Your heart beats on average 115,200 times per day without you even thinking about it; sending nourishments and oxygen to all areas of your body. February is the American Heart Month reminding us to keep our heart healthy by diet, rest, and exercise. Your heart is a muscle and exercising makes it stronger and healthier. Research shows that people who do not exercise have a greater risk of heart disease than active people. Like all exercise programs, check with your physician before beginning any new regimen. So, “What exercise works best for my heart?”
Aerobic or cardio exercise like walking, swimming, or biking raise your heart rate and making breathing a little harder, but do not go so fast that you cannot catch your breath or be able to carry a conversation. Three to five times a week for 150 minutes per week of moderate exercise is recommended by the CDC. Ten or fifteen minute sessions work just as well as 30 to 60 minutes. Our water aerobics and the Sit and Stand Exercise classes will get your heart rate up without wearing you out. Also the Nustep, treadmill and recumbent bike can raise your heart rate and monitor your heart rate, too.
Stretching is also important. Be sure to stretch after warming up for a few minutes and after each exercise session to keep your body more flexible. Stretch gently (no pain) and hold your stretch for at least 30 seconds. We offer Tai chi and Yoga classes to provide full body stretching as well as water aerobics and sit and stand classes that finish with stretching.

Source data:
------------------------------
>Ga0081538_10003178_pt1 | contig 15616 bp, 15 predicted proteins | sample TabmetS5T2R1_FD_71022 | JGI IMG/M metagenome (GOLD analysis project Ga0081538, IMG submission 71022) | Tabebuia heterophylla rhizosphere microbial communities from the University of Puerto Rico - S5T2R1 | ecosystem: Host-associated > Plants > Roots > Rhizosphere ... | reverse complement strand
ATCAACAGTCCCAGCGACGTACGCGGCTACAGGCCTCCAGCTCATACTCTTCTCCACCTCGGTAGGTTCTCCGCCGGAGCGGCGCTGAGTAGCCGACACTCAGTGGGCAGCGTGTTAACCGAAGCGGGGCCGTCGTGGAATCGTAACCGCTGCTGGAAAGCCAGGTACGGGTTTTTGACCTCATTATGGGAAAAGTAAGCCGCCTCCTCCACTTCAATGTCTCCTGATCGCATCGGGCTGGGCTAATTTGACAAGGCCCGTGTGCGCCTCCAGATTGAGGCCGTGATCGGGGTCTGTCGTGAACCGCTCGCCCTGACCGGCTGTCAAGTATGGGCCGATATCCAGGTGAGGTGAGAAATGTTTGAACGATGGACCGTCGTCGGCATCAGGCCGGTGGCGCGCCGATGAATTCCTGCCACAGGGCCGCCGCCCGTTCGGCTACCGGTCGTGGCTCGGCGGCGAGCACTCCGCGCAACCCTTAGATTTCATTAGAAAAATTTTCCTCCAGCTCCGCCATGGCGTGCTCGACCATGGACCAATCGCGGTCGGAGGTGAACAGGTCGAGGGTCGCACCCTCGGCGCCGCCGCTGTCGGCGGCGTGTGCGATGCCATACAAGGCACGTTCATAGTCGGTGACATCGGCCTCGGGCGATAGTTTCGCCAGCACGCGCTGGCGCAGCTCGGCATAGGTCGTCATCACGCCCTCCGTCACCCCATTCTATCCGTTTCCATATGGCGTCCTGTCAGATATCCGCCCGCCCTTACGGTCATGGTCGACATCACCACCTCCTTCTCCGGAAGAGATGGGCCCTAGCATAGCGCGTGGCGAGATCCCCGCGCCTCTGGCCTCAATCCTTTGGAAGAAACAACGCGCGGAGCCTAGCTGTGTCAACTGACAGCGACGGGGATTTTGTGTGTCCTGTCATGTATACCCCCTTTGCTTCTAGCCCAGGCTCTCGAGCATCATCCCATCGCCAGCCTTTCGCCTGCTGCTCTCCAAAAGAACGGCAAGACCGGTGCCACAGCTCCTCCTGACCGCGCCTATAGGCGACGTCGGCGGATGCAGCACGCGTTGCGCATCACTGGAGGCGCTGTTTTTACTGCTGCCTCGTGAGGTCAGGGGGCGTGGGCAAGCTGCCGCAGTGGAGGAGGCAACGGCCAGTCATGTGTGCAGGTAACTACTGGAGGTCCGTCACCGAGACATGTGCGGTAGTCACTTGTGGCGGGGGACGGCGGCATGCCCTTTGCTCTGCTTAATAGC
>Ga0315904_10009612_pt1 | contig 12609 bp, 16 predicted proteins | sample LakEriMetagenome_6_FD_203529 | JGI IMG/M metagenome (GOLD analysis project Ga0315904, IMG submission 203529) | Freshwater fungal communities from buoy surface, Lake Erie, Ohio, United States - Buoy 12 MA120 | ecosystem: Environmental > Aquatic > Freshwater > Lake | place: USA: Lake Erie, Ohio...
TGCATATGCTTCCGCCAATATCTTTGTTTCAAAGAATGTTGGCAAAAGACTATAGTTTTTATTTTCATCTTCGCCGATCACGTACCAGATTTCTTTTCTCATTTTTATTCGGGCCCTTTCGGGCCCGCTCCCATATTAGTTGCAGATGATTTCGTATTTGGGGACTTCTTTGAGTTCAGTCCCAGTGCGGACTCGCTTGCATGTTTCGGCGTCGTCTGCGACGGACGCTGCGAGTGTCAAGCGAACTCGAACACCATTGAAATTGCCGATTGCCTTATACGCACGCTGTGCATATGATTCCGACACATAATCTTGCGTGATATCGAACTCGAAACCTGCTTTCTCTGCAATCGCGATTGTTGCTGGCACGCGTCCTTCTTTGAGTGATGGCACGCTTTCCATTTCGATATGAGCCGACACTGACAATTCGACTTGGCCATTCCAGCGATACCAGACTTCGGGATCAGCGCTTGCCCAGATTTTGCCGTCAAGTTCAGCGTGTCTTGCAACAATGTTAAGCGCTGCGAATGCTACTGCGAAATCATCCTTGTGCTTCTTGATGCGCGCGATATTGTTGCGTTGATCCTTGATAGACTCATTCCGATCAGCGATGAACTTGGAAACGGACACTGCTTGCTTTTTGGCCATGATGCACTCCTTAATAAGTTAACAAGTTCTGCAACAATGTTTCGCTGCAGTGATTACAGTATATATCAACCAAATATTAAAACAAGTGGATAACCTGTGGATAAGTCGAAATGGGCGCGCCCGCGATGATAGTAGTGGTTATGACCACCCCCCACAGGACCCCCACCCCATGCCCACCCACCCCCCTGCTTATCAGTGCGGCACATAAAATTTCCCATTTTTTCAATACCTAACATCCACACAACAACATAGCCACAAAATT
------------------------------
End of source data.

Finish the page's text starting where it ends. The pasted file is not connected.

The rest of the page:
Strength training uses weights and resistance like with stretch bands or in water, and even your own body weight (yoga). Do strength exercises 2 or 3 times a week resting a day between sessions. The Oasis has weight resistance equipment for upper and lower body work. Resistance levels can be increased on the Nustep and the bike.
It is never too late to begin an exercise habit. Start gradually 10 – 15 minutes at a time and increase slowly… If you experience pain or pressure in your chest or trouble breathing, stop immediately and get medical assistance. A little soreness in the beginning is normal, but if pain lasts more than 2 hours after exercise it may mean you have overdone it. After a few weeks, you can increase your workouts for longer sessions and add more resistance gradually. Exercise is a key to a healthier heart. Check out the schedule of exercise classes or make an afternoon appointment with Mary Hand (369-1334) if you want to learn more about the equipment in the Oasis. Remember an active life leads to a healthy heart.